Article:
Mayoral candidate and current District 7 Councilwoman Angela Leet called the Fischer Administration’s claim that crime is down, “dishonest.”
“This claim is absolutely disingenuous. During Fischer’s first year in office, there were 49 homicides in the county. Last year, there were 108 homicides in the county. This year, we are currently on track to double the number of homicides in Fischer’s first year. So seeing a tiny downtick in a few week’s time is not a victory when all Fischer has managed to do is set a new normal of more than a 100 homicides a year,” said Leet.
In a 2005 survey, Morgan Quitno Press ranked Louisville as the seventh safest large city in the United States with that rank dropping to number eight in the 2006 edition of the survey. Lousiville, however, failed to make independent security review site SafeWise’s 2017 list of 50 Safest Metro Cities in America at all and came in at 106 in WalletHub’s 2017’s Safest Cities in America rankings.
Leet claimed that the legacy of the Fischer Administration would be that “homicides have doubled, shootings have doubled, and drug overdose deaths have tripled” under the oversight of the current mayor.
The LMPD historical homicide data does show a dramatic uptick in murders over the past several years. The highest number of murders since 1960, the earliest year in which data is available, was 2016’s record setting year with 122 homicides in Jefferson County, followed closely by 2017’s number of 116 total homicides.
Fischer’s first year in office, 2011, saw the lowest number of homicides since 2003. The several years following his tenure as Mayor showed measurably higher numbers before beginning their remarkable increase to the numbers seen in recent years.
Leet continued, “For the 10 years prior to Fischer taking office, U of L Hospital admitted an average of 166 gunshot victims per year. During the Fischer Administration, U of L Hospital has seen an average of over 200 shooting victims, and that average is over 300 for the last 2 years. 1700 people have been admitted to University of Louisville Hospital for gunshot wounds since Fischer took office. That does not even include victims who were not admitted.”
Putting a rosy spin on crime numbers is nothing new, however. Last August we published the city’s release claiming that crime overall in Lousiville was down 4%, driven by large decreases in violent crimes such as rape and robbery, and smaller decreases in property crimes like larceny. The article, however, noted then that homicides were up by 20% over the previous year’s data.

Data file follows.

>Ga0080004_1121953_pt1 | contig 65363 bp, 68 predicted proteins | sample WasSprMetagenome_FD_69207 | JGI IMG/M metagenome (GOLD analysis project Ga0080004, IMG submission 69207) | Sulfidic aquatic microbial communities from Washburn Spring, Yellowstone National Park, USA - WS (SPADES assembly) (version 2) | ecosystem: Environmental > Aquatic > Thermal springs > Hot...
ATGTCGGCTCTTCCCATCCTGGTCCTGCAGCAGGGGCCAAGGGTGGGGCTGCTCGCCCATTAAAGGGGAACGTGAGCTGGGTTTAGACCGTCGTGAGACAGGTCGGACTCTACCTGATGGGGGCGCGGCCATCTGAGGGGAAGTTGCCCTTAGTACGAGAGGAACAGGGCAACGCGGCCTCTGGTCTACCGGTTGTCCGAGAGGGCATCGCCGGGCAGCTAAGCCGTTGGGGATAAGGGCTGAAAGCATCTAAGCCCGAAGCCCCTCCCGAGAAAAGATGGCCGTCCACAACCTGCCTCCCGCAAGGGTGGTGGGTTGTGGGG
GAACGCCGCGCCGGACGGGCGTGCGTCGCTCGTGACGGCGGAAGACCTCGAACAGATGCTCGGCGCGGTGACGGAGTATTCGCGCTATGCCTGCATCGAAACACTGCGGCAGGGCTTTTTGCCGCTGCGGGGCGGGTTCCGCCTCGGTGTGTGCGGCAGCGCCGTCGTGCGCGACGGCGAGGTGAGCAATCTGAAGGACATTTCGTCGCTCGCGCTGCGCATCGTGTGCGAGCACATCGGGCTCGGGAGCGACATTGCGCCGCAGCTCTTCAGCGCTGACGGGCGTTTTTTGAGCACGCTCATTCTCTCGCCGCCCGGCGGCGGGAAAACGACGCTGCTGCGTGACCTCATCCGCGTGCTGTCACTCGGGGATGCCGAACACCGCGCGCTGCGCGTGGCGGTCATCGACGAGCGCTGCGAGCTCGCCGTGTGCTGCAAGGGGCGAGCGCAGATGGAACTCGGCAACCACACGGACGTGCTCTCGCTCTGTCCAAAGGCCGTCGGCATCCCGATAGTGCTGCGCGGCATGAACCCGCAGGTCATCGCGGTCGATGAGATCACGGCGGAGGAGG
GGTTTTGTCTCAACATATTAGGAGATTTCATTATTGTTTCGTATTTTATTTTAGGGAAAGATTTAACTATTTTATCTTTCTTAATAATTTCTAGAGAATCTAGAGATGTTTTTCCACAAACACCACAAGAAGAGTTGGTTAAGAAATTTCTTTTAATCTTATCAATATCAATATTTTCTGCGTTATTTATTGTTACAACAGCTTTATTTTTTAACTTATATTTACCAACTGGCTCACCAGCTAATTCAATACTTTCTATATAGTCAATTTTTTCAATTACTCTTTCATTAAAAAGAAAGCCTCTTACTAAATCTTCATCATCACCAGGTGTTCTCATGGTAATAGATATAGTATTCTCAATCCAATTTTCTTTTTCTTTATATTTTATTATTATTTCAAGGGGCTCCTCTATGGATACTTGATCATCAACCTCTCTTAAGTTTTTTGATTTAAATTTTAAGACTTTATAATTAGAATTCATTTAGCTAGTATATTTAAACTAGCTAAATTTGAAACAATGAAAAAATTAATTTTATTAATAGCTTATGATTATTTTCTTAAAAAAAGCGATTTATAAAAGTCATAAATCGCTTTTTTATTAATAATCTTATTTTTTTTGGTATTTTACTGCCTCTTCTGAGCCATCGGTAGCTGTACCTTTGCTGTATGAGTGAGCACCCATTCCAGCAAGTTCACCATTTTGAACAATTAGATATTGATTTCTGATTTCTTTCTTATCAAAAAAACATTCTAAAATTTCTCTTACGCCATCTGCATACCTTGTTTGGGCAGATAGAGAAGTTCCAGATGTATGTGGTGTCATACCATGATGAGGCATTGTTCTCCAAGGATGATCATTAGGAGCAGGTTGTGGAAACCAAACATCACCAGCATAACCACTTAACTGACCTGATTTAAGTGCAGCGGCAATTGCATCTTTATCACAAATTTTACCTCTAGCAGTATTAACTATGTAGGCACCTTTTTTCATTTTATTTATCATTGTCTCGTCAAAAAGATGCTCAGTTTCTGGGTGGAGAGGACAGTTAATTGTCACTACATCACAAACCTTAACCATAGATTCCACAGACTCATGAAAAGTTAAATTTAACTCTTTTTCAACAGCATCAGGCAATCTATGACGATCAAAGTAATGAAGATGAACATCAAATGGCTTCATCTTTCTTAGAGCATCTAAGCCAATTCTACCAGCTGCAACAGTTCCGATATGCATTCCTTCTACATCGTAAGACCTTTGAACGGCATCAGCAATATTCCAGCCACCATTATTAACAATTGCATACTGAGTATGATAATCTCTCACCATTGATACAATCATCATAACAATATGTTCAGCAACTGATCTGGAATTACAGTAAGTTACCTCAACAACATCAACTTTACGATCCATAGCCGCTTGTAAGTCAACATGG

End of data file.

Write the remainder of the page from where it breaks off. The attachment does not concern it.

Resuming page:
However, Leet said of Fischer’s attempt “to spin a tale of ‘crime is down'” in a year in which he is up for reelection, “I am disappointed that Fischer is manipulating numbers and denying the reality of drug and gang issues in our neighborhoods.“
Free training to quickly prepare Louisville residents for good jobs in construction, manufacturing and other fields is available in west Louisville, and new classes are starting soon, Mayor Greg Fischer announced today.
Applications are being accepted now for training courses that range from two to seven weeks and will help participants connect to the many jobs created by the city’s building boom, or in manufacturing at companies such as GE, Ford, Algood Foods, Dakkota Integrated Systems and other companies.
Also, the REimage re-entry program is enrolling young people involved in the court system to help them stay in school, get a job or in dealing with family and social issues – with the goal of breaking the cycle of violence.
Job training and re-entry programs are Louisville Metro Government priorities and were high on the recently released 10-point plan of suggestions to reduce violence from the Brothers Reaching Brothers and Community Connections citizens’ group.
“Giving an individual the basic skills, support and connections to opportunities that are out there right now can turn that person’s life around, change their family’s outlook, and change their neighborhood,” said Mayor Fischer. “Most people just need that one break, that one opportunity. Incrementally, that helps reduce the hopelessness and violence, one person at a time.”